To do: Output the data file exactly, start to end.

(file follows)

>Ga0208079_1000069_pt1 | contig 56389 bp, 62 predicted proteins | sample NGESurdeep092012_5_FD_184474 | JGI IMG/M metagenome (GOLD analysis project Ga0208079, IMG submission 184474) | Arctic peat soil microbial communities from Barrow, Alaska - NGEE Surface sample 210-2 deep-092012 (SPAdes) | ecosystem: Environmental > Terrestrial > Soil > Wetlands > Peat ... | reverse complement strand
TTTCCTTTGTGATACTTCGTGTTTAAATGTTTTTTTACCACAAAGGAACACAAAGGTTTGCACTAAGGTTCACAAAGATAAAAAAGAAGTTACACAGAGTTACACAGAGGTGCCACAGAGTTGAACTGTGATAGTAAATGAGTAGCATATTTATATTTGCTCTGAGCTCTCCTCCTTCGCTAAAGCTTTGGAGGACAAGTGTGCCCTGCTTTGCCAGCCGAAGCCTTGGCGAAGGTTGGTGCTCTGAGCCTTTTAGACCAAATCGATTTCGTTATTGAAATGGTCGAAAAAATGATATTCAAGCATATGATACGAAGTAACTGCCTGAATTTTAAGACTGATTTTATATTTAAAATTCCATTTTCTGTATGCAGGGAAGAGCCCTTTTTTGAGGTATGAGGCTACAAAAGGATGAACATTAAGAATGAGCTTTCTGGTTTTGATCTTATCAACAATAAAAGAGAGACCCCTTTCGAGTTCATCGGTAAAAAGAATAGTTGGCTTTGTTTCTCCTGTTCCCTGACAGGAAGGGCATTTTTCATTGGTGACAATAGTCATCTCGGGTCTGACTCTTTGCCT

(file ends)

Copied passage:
>Ga0208079_1000069_pt1 | contig 56389 bp, 62 predicted proteins | sample NGESurdeep092012_5_FD_184474 | JGI IMG/M metagenome (GOLD analysis project Ga0208079, IMG submission 184474) | Arctic peat soil microbial communities from Barrow, Alaska - NGEE Surface sample 210-2 deep-092012 (SPAdes) | ecosystem: Environmental > Terrestrial > Soil > Wetlands > Peat ... | reverse complement strand
TTTCCTTTGTGATACTTCGTGTTTAAATGTTTTTTTACCACAAAGGAACACAAAGGTTTGCACTAAGGTTCACAAAGATAAAAAAGAAGTTACACAGAGTTACACAGAGGTGCCACAGAGTTGAACTGTGATAGTAAATGAGTAGCATATTTATATTTGCTCTGAGCTCTCCTCCTTCGCTAAAGCTTTGGAGGACAAGTGTGCCCTGCTTTGCCAGCCGAAGCCTTGGCGAAGGTTGGTGCTCTGAGCCTTTTAGACCAAATCGATTTCGTTATTGAAATGGTCGAAAAAATGATATTCAAGCATATGATACGAAGTAACTGCCTGAATTTTAAGACTGATTTTATATTTAAAATTCCATTTTCTGTATGCAGGGAAGAGCCCTTTTTTGAGGTATGAGGCTACAAAAGGATGAACATTAAGAATGAGCTTTCTGGTTTTGATCTTATCAACAATAAAAGAGAGACCCCTTTCGAGTTCATCGGTAAAAAGAATAGTTGGCTTTGTTTCTCCTGTTCCCTGACAGGAAGGGCATTTTTCATTGGTGACAATAGTCATCTCGGGTCTGACTCTTTGCCT